Diesel powered trains make up around 29 per cent of the UK’s rail fleet but by 2040 they’ll be gone altogether, so what form of energy will keep trains on track?
According to 43 per cent of our 730 poll respondents, full electrification is the way forward, followed by 29 per cent who favoured a batteries and hydrogen combination.
Last week’s poll coincided with a report from IMechE advocating electrification of rail, or the use of hydrogen where electrification is neither economically nor technically feasible. In total, only 12 per cent of poll participants chose the pure-hydrogen option offered by the poll. Of the remaining vote, seven per cent went for batteries and third rail, and nine per cent opted for none of the above.
Challenging the idea that hydrogen is a zero-carbon option, Andy Duffell said: “Almost all hydrogen on the market is produced by steam reforming fossil fuels, so has all the carbon intensity of that fuel stock. It can be made in a zero-carbon way, but generally isn’t, and the large amounts of electricity required to do so would be more efficiently used directly.”
For some, a combination of technologies would help usher a new era in clean rail transportation, including Trevor who said: “Upgrading the UK’s train stock would provide a golden opportunity for a serious amount of discretionary electricity generation/consumption as a far more affordable alternative to electricity storage ‘solutions’. Scenario: Hybrid electric/gas turbine train, the latter fuelled by LNG stored in a very well insulated tender. The train runs on electricity where the lines are electrified and at times when there is surplus power. If renewables start to drop out, or the train is moving onto a non-electrified route it switches to the gas turbine. Finally, if demand really begins to outstrip demand stationary trains in sidings can function as short-term supplementary generators, feeding power back into the grid via the very same rail electrification infrastructure that powers the train in ‘electric’ mode.”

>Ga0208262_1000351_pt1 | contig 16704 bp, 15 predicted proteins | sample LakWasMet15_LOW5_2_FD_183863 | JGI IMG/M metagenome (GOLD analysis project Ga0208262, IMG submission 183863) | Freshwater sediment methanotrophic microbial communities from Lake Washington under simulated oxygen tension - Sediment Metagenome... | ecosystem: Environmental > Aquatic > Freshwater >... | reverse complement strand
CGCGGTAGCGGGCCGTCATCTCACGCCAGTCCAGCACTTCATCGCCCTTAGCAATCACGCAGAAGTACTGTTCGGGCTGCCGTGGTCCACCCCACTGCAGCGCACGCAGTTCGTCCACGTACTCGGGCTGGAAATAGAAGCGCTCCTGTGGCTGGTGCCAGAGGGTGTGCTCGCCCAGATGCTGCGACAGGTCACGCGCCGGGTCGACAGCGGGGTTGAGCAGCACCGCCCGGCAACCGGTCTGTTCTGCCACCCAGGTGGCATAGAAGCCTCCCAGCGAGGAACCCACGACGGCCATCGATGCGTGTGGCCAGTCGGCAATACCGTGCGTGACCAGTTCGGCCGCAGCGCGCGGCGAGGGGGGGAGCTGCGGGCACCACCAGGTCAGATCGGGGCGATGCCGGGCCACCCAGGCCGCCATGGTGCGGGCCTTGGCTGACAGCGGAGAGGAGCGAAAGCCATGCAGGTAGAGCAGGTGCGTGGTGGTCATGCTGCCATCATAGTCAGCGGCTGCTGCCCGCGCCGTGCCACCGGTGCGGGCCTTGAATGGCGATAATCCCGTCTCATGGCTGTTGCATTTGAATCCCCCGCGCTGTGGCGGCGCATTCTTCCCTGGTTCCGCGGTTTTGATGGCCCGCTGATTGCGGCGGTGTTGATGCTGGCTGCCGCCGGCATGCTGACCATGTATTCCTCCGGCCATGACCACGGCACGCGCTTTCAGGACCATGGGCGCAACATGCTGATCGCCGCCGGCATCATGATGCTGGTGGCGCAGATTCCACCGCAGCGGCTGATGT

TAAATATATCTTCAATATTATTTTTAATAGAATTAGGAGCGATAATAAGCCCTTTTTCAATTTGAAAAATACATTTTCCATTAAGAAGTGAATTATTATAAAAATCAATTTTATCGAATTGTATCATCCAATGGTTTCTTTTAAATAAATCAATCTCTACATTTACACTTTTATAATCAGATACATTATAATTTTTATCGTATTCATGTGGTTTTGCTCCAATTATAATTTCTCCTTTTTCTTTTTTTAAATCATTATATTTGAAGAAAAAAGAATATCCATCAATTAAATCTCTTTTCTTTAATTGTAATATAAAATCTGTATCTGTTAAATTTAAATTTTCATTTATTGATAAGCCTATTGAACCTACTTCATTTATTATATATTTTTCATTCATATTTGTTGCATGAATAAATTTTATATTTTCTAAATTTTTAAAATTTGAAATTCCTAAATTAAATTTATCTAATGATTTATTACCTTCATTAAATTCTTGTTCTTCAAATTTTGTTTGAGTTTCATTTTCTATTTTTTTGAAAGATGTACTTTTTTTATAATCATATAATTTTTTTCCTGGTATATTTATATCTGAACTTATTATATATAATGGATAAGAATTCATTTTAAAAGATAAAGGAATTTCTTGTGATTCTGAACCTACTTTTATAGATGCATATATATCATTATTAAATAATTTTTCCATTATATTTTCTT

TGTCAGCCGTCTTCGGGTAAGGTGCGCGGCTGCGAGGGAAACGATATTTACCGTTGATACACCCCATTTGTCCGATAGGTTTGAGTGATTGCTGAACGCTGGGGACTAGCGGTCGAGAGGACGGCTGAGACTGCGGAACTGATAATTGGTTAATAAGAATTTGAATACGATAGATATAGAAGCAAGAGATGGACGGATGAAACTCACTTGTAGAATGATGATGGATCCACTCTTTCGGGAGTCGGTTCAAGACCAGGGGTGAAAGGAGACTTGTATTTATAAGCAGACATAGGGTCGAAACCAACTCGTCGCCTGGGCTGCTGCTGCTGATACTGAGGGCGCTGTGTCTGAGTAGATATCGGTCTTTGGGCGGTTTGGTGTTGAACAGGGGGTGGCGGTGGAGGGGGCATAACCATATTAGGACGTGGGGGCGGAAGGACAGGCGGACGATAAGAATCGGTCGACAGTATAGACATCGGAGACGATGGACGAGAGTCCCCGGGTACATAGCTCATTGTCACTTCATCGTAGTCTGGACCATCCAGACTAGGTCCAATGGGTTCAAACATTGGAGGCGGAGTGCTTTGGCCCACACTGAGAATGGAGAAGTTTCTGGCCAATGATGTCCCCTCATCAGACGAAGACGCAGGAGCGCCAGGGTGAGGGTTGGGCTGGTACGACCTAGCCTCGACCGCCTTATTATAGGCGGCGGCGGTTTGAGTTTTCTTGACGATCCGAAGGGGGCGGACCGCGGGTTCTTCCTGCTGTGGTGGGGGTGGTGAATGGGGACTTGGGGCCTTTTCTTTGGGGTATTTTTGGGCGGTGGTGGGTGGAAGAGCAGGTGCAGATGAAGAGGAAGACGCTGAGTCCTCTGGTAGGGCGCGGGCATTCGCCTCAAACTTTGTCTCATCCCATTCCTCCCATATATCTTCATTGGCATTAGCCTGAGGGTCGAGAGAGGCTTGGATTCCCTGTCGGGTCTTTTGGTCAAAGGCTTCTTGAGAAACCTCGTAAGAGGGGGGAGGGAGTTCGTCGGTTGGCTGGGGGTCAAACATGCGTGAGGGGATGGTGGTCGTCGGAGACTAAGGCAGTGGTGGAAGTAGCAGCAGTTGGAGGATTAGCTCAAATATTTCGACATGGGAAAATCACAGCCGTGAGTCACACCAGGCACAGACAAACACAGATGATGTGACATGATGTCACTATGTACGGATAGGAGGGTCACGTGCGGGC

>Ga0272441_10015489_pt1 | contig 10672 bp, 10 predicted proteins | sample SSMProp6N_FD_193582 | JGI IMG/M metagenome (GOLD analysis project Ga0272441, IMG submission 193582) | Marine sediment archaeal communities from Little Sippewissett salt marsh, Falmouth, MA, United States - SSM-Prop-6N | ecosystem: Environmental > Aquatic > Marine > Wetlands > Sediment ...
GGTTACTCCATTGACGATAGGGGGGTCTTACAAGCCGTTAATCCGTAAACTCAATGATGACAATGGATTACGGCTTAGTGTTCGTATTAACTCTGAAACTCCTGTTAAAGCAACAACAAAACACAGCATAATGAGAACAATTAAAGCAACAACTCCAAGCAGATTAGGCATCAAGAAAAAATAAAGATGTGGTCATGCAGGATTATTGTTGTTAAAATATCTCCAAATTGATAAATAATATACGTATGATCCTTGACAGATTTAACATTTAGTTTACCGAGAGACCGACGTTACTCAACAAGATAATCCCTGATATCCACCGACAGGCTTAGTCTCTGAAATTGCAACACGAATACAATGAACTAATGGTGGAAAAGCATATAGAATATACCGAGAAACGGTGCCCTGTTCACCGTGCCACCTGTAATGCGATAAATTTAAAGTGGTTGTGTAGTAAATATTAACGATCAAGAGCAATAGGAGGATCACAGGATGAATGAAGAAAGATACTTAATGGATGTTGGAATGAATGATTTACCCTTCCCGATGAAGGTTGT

Looking beyond the rails, Another Steve said: “Electrification would be fine, but we need to sort out the UK power grid first. If we keep loading more and more drains onto the system without a reliable baseline generation capability we’re going to hit problems – pretty soon.”
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